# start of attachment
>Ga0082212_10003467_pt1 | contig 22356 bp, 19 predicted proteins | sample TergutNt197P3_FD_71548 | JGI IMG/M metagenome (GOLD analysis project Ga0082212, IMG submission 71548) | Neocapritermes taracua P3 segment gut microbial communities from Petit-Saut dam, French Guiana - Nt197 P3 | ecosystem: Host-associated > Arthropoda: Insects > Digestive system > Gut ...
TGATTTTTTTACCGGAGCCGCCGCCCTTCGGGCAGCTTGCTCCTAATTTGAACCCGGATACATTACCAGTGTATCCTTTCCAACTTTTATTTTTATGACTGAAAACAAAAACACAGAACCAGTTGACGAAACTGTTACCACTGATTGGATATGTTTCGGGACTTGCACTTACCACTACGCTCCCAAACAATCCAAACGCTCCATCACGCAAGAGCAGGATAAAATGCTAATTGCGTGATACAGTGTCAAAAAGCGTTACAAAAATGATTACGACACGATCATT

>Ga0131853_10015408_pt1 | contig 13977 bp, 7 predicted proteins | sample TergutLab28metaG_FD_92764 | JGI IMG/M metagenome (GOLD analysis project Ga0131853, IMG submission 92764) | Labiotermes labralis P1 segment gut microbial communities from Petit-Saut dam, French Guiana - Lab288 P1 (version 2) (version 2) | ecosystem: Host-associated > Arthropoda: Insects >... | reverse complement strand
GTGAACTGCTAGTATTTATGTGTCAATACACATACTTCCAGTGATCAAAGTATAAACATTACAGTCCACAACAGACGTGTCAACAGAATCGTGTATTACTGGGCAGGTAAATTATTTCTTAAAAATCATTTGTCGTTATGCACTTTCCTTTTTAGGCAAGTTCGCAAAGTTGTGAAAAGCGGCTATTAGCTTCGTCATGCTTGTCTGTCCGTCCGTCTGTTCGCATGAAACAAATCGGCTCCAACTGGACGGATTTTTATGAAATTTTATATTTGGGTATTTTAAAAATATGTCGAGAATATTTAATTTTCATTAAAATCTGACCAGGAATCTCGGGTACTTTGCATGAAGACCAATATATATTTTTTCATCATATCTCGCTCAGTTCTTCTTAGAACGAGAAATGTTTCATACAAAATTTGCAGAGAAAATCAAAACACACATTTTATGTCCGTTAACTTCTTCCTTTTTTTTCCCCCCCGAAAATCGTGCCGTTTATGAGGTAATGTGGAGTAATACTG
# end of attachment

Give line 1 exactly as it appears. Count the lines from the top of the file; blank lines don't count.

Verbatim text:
>Ga0082212_10003467_pt1 | contig 22356 bp, 19 predicted proteins | sample TergutNt197P3_FD_71548 | JGI IMG/M metagenome (GOLD analysis project Ga0082212, IMG submission 71548) | Neocapritermes taracua P3 segment gut microbial communities from Petit-Saut dam, French Guiana - Nt197 P3 | ecosystem: Host-associated > Arthropoda: Insects > Digestive system > Gut ...